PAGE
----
All riders know dusty arenas are unpleasant. Dust can also contribute to respiratory problems for you and your horses and can indicate that the footing is not providing proper support to the horses using it. That’s where arena watering comes in.
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Water is one of the most important ingredients to arena footing. Each type of footing needs moisture to keep it at its peak and help it remain dust-free.
Wayne Gregory, general manager of Footings Unlimited, said, “Proper watering can go a long way to getting an arena the way you like it.”
The key is selecting equipment that matches an equine facility owner’s budget, labor availability and training goals for its horses and/or its boarder’s horses.
A heavy-duty garden hose with a high-velocity spray nozzle is probably the lowest-budget solution to putting water on an arena surface. Most barns already have this equipment on hand. However, this option can be costly due to labor. Using a garden hose requires an individual to walk the entire surface area of the arena, and that person’s time is money.
Additionally, the amount of water applied to one area can differ from that applied to another depending on how long the hose is held in one spot—especially if the person gets distracted.
An alternative to a human with a garden hose is a tripod stand with a sprinkler mounted on top. This option can be ordered online or found at most home improvement stores or big box stores.
Each sprinkler head rotates a set distance and throws water a specific radius from its center. With this method, the length of time required to water the arena is dramatically reduced.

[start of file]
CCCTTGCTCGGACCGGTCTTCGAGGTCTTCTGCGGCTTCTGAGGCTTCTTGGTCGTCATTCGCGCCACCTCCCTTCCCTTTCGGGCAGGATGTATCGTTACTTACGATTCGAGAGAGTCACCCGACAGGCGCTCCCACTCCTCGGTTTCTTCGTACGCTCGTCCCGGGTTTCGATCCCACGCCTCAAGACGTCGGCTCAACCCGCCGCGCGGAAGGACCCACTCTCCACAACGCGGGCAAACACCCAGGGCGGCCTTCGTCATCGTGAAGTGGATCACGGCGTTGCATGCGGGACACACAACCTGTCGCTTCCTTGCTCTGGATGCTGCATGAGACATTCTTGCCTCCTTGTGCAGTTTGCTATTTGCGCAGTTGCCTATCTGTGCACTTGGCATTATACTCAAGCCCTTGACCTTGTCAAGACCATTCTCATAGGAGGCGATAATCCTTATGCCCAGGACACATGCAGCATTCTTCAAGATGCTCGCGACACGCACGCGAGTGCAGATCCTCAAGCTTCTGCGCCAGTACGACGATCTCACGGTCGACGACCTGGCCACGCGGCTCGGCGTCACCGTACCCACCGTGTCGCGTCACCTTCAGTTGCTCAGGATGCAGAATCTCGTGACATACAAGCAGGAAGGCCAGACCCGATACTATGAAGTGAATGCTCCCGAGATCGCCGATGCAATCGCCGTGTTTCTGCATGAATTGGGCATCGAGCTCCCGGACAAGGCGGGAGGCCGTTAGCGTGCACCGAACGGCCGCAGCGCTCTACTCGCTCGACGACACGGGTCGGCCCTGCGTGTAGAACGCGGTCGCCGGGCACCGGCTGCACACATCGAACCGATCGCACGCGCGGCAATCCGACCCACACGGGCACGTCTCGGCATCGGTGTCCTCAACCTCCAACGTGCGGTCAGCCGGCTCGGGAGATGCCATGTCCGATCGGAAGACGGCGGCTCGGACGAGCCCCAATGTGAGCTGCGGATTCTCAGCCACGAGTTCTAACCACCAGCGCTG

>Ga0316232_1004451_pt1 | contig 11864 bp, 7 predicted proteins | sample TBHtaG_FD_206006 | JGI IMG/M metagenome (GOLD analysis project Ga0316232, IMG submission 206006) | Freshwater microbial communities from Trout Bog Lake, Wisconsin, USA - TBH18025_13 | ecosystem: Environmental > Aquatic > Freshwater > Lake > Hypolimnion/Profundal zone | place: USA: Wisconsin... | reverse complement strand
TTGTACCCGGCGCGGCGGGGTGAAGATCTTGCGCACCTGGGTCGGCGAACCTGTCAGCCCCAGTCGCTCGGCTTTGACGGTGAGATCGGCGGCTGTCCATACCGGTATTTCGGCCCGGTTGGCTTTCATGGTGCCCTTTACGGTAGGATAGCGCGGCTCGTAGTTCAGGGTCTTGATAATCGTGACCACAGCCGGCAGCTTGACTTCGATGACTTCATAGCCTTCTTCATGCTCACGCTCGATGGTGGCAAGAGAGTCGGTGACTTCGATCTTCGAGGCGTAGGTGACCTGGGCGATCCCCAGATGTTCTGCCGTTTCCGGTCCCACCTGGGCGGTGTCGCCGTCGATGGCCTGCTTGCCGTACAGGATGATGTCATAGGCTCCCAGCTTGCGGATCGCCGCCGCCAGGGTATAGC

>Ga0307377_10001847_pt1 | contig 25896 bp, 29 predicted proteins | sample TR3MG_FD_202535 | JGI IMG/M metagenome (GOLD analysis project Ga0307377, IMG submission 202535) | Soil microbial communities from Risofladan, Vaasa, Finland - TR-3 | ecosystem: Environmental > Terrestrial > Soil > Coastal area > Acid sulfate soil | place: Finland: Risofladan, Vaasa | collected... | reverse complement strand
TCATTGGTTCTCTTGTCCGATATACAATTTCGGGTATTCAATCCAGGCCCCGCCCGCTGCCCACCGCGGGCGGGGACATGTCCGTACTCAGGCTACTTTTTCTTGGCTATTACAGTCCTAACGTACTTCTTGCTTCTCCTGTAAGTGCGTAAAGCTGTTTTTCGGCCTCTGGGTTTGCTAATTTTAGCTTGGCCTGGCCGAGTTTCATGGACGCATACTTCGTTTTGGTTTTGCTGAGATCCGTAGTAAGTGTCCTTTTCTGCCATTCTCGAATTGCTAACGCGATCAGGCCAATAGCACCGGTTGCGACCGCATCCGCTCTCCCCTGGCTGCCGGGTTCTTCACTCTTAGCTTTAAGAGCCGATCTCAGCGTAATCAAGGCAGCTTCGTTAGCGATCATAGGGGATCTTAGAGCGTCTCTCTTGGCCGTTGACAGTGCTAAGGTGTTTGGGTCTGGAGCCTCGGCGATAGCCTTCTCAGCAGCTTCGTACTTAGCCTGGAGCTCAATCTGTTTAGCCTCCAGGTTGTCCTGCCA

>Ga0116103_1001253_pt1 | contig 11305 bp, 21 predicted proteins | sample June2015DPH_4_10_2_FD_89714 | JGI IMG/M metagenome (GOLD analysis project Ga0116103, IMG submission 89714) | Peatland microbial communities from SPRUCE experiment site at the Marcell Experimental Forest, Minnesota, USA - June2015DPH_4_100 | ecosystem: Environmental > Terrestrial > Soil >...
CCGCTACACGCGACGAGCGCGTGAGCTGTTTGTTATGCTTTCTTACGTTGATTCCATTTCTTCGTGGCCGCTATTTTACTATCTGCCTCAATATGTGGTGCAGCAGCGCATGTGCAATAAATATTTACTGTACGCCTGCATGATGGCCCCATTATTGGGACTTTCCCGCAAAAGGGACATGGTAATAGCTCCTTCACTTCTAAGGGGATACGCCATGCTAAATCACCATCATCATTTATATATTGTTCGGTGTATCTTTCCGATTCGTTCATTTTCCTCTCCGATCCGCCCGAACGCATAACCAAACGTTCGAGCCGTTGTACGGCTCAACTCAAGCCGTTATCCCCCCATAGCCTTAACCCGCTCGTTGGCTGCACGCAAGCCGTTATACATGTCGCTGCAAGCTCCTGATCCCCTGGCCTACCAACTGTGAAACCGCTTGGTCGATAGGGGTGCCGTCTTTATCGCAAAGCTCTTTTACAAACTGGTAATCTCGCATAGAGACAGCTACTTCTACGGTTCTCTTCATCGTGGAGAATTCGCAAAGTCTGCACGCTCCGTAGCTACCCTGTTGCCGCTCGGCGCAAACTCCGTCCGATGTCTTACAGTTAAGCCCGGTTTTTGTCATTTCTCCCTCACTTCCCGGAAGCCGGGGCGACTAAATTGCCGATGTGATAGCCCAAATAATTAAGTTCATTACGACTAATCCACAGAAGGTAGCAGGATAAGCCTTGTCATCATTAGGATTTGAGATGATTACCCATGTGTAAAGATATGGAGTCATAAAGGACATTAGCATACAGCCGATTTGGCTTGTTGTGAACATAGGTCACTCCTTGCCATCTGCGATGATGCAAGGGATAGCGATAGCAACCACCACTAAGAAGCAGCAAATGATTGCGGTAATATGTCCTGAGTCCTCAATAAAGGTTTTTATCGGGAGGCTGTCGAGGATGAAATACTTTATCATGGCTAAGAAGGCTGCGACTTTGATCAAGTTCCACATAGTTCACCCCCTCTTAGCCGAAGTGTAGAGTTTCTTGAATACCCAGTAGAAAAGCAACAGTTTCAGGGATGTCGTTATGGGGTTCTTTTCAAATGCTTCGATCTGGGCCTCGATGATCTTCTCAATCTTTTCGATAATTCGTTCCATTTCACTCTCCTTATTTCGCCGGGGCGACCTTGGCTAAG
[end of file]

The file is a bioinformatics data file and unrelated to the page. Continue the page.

Still, this option does require someone to monitor the amount of water applied.
In addition, the tripod setup will only cover a portion of an arena at one time unless you use multiple tripods. And whether you use one or several sprinklers, they must be moved into and out of the arena before work can commence.
A third alternative is a drag-behind watering tool. Several manufacturers have tanks with water release systems that can be pulled behind a tractor, ATV or truck, allowing a human to control the amount of water applied.
Some manufacturers sell an all-in-one, pull-behind tool that waters and drags the arena surface at the same time. These handy tools—coupled with a rainwater containment system (see “Nature’s Way” in this article)—can be a very economical solution, though there is still moderate labor required.
You also can combine the sprinkling with a self-moving irrigation system that moves itself across an area based on your settings. These come in various sizes and prices depending on the system.
A Bigger Investment
Investing in an automated watering system increases efficiency and provides consistent application. Watering systems can be programmed with a clock to run at specific times of the day, which can save a lot of time and money. For example, running a system at night, when evaporation is lowest, will be the most effective way to water your arena. And electricity might be cheaper during certain hours. Furthermore, a correctly designed and installed system will ensure even water distribution across the entire arena, eliminating water pooling and waste.